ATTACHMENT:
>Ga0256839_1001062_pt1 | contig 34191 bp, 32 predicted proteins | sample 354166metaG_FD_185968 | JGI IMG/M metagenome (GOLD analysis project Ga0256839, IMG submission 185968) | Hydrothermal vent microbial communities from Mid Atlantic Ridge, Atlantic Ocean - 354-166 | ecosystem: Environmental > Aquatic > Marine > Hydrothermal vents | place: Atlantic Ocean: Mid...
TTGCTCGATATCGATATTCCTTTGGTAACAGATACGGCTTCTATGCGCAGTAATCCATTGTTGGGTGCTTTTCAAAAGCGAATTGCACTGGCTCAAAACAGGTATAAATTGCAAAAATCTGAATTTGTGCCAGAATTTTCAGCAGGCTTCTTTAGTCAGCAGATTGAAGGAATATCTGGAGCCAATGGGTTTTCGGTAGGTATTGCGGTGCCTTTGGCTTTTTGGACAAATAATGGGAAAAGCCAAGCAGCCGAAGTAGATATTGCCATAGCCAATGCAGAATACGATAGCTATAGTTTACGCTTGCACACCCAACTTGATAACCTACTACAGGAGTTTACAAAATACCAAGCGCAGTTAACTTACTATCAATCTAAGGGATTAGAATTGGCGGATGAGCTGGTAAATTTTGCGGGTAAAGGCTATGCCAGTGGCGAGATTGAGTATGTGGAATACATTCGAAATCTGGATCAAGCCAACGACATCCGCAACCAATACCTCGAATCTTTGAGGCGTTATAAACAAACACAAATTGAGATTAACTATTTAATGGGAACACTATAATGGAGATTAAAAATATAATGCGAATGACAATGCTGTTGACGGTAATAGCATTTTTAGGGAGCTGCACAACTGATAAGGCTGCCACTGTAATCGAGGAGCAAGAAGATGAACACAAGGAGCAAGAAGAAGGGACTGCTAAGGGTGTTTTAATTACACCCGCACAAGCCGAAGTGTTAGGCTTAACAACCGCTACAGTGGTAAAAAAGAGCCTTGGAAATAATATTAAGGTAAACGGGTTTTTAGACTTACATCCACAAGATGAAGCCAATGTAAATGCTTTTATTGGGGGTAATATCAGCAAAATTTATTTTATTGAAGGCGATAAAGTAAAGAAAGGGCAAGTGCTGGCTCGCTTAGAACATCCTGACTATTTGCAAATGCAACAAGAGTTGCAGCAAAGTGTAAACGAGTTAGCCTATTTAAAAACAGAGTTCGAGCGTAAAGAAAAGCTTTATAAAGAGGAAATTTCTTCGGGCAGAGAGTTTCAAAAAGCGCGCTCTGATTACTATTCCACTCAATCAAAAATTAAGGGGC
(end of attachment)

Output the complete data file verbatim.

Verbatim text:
>Ga0256839_1001062_pt1 | contig 34191 bp, 32 predicted proteins | sample 354166metaG_FD_185968 | JGI IMG/M metagenome (GOLD analysis project Ga0256839, IMG submission 185968) | Hydrothermal vent microbial communities from Mid Atlantic Ridge, Atlantic Ocean - 354-166 | ecosystem: Environmental > Aquatic > Marine > Hydrothermal vents | place: Atlantic Ocean: Mid...
TTGCTCGATATCGATATTCCTTTGGTAACAGATACGGCTTCTATGCGCAGTAATCCATTGTTGGGTGCTTTTCAAAAGCGAATTGCACTGGCTCAAAACAGGTATAAATTGCAAAAATCTGAATTTGTGCCAGAATTTTCAGCAGGCTTCTTTAGTCAGCAGATTGAAGGAATATCTGGAGCCAATGGGTTTTCGGTAGGTATTGCGGTGCCTTTGGCTTTTTGGACAAATAATGGGAAAAGCCAAGCAGCCGAAGTAGATATTGCCATAGCCAATGCAGAATACGATAGCTATAGTTTACGCTTGCACACCCAACTTGATAACCTACTACAGGAGTTTACAAAATACCAAGCGCAGTTAACTTACTATCAATCTAAGGGATTAGAATTGGCGGATGAGCTGGTAAATTTTGCGGGTAAAGGCTATGCCAGTGGCGAGATTGAGTATGTGGAATACATTCGAAATCTGGATCAAGCCAACGACATCCGCAACCAATACCTCGAATCTTTGAGGCGTTATAAACAAACACAAATTGAGATTAACTATTTAATGGGAACACTATAATGGAGATTAAAAATATAATGCGAATGACAATGCTGTTGACGGTAATAGCATTTTTAGGGAGCTGCACAACTGATAAGGCTGCCACTGTAATCGAGGAGCAAGAAGATGAACACAAGGAGCAAGAAGAAGGGACTGCTAAGGGTGTTTTAATTACACCCGCACAAGCCGAAGTGTTAGGCTTAACAACCGCTACAGTGGTAAAAAAGAGCCTTGGAAATAATATTAAGGTAAACGGGTTTTTAGACTTACATCCACAAGATGAAGCCAATGTAAATGCTTTTATTGGGGGTAATATCAGCAAAATTTATTTTATTGAAGGCGATAAAGTAAAGAAAGGGCAAGTGCTGGCTCGCTTAGAACATCCTGACTATTTGCAAATGCAACAAGAGTTGCAGCAAAGTGTAAACGAGTTAGCCTATTTAAAAACAGAGTTCGAGCGTAAAGAAAAGCTTTATAAAGAGGAAATTTCTTCGGGCAGAGAGTTTCAAAAAGCGCGCTCTGATTACTATTCCACTCAATCAAAAATTAAGGGGC